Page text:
from her, and off he went! The [gate] was shut, but he squeezed
through a gap in the [fence], and tore Dollabella's [dress] on a
[nail]. Mary squeezed through the gap, too, and her [skirt] caught on
the [nail], and tore a great big three-cornered [hole]. The [lamb] ran
across a field and jumped over a [stone wall] into the [bushes] and
Mary ran after him, laughing. Dollabella's [hat] fell off her
[head], and so did Mary's [bonnet]. The [branches] of the [trees]
caught her [hair] and tangled them and almost pulled the [doll] from
the lamb's back. At last they came out into a [wheat]field and saw
Farmer Clover at work with his [hoe]. "Hello!" said he. "Who's running
away--you or your lamb?" "Oh, we aren't running away," said [Mary],
all out of breath. "We are just giving my [doll] a ride. She is sick!"
"Well, that's a pretty fast ride for anybody that's sick!" said
[Farmer Clover]. "Now I am going to the [barn], to get a [jug] of
molasses. Don't you want to ride home in my [buggy]?" Mary and the
[lamb] were tired, and glad to have a ride--and I think the poor sick
[doll] must have been just as glad. But when they got home [Mary] had
to take a [sewing needle] and [thimble] out of her [basket] and mend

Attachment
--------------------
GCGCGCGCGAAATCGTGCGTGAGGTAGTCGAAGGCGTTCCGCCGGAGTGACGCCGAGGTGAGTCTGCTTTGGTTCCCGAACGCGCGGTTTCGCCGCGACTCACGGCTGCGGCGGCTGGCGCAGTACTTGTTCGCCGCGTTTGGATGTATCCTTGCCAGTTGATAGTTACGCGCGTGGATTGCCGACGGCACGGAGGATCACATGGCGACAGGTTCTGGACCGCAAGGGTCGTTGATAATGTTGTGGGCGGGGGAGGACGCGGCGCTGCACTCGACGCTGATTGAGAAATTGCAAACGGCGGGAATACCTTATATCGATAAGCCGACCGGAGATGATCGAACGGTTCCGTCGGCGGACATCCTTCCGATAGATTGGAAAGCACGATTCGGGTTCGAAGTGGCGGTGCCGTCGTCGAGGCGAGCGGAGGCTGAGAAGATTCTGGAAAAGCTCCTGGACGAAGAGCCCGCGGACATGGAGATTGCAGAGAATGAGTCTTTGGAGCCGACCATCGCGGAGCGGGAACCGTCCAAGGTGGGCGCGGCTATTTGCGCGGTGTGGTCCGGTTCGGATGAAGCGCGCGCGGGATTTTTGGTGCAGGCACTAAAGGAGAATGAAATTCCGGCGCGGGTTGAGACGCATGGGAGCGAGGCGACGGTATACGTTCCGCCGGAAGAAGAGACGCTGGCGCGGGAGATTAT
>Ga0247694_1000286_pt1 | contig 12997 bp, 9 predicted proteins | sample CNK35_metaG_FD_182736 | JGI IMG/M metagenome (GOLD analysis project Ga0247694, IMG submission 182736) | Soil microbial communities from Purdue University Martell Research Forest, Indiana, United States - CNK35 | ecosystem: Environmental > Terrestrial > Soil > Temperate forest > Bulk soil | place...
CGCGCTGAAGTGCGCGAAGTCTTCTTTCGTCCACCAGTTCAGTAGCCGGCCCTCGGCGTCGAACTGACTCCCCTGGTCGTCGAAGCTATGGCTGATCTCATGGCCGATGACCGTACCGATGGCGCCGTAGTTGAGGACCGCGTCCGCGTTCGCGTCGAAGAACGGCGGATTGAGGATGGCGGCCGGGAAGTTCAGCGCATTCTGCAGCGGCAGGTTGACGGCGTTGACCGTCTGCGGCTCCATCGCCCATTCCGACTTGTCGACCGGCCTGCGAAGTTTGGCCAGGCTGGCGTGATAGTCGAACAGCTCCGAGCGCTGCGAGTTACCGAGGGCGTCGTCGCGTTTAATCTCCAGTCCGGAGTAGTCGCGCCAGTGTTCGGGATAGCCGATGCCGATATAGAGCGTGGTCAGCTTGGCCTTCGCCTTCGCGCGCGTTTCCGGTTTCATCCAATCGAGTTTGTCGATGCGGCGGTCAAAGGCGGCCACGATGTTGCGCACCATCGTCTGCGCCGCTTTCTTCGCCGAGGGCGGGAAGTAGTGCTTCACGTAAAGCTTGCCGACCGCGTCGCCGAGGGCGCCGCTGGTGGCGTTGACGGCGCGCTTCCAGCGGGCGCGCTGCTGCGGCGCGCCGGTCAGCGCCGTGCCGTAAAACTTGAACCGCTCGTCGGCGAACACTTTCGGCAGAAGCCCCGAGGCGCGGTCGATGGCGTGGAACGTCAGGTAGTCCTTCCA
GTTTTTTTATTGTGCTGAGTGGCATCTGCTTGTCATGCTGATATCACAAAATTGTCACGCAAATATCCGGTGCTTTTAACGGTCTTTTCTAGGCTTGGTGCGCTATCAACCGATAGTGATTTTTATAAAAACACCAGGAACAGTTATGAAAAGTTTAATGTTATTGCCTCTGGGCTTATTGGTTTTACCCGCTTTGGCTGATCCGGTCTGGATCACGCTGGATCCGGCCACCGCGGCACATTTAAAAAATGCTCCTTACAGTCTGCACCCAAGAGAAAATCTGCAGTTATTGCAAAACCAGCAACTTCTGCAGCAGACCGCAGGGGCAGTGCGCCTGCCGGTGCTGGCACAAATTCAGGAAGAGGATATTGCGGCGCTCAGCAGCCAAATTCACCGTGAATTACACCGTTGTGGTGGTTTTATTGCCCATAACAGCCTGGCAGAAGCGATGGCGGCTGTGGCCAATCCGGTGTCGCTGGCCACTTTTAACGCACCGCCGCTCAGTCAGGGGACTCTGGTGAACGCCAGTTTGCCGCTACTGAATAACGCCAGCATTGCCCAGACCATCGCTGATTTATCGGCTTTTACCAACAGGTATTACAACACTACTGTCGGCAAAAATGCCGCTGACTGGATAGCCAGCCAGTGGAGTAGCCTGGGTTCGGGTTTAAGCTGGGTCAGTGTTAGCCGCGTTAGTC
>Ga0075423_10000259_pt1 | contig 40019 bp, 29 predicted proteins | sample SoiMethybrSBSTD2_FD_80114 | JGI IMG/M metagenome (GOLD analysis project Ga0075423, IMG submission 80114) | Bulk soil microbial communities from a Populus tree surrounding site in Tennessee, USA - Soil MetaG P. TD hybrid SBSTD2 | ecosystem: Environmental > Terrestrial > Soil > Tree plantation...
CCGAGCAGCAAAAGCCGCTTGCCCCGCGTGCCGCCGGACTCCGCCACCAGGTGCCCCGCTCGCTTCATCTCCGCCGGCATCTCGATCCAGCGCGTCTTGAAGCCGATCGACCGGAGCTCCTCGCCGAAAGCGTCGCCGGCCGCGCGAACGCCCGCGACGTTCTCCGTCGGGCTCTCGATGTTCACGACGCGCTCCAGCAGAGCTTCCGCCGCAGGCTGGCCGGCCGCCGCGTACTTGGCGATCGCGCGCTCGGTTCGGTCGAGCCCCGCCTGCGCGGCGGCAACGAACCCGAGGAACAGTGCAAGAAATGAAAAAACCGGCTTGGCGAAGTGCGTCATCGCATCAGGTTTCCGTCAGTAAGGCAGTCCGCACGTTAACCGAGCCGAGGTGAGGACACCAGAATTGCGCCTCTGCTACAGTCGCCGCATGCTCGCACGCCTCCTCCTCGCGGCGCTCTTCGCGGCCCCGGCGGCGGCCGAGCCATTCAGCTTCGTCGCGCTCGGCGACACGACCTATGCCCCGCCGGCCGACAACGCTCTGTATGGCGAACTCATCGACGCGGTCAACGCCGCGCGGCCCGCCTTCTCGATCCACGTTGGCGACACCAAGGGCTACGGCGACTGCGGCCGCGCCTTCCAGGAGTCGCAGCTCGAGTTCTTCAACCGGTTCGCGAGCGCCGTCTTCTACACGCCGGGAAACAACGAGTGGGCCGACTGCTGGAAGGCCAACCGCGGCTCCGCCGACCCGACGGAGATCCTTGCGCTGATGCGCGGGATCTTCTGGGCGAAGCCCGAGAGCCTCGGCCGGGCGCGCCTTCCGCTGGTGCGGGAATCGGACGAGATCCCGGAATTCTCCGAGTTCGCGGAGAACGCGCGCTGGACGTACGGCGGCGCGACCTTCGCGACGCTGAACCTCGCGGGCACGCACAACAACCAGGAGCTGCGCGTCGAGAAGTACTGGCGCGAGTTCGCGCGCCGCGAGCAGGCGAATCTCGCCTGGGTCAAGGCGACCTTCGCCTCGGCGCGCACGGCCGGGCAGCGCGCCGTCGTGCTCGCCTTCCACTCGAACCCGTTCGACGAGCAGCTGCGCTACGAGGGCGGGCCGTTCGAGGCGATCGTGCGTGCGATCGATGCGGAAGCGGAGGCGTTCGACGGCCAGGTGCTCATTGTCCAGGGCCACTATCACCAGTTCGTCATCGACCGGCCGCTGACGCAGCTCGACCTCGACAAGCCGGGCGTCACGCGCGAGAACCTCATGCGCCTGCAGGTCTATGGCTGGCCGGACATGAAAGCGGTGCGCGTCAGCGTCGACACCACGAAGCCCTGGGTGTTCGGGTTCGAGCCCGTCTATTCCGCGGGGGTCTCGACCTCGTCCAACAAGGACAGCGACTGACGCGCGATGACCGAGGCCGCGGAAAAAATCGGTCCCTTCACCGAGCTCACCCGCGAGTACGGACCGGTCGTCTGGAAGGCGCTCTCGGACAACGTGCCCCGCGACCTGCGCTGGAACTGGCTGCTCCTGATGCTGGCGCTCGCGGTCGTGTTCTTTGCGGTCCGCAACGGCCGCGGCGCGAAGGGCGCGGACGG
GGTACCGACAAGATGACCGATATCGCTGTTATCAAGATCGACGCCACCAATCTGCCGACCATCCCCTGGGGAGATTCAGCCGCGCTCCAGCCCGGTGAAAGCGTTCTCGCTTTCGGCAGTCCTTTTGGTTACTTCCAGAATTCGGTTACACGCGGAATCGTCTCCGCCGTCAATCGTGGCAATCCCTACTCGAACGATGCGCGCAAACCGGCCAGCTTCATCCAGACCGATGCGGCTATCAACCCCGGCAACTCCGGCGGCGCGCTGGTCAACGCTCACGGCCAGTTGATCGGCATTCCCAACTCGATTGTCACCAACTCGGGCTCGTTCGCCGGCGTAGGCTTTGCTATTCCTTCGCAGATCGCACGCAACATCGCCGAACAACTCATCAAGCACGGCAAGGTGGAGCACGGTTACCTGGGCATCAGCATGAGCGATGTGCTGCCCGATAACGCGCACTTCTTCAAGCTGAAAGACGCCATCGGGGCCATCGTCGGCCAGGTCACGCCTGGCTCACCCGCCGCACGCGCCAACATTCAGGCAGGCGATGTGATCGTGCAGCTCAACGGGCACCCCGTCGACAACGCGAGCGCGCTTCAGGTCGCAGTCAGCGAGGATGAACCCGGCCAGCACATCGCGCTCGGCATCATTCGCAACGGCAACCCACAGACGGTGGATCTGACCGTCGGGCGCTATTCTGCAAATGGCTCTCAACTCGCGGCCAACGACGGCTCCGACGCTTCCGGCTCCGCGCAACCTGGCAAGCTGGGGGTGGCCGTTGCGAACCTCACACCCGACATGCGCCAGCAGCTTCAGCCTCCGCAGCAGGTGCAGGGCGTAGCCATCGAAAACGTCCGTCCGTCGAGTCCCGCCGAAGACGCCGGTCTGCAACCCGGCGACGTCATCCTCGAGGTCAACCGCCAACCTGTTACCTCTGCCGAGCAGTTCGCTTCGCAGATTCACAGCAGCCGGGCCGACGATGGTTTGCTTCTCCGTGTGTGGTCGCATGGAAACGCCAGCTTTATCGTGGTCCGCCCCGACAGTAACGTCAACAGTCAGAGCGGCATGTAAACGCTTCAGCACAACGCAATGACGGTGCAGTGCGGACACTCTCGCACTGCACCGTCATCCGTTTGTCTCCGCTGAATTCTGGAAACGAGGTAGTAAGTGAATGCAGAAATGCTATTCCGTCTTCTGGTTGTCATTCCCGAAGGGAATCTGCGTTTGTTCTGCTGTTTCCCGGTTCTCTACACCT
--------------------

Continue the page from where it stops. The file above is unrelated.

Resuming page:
her [dress] and Dollabella's too.



[Illustration: HOW BOSSY BUNTED HIM.]


[Illustration: MARY'S LITTLE LAMB.]


IX

As the lamb grew big and strong he got very frisky, too. He found out
that when he ran at things with his hard little [head] down and bunted
them, the things would fall down. He thought that was funny, so he
bunted everything. In the [house] he bunted over [chairs] and the
[shovel] and [tongs], and nobody dared set a [bucket] or [tub] on the
floor. Outdoors, he ran at the [hens] and [chicks], to see them
flutter and scream. Once he bunted little Aunt Hannah's [cat]--but she
didn't fall down; she stood up and cuffed him with her [paw], and
scratched him! But [Mary] fell down when he bunted her, and so did
[Hannah], although they were bigger than the [cat]. One night he ran
at Mary's father, bringing in the [pail], and spilled all the milk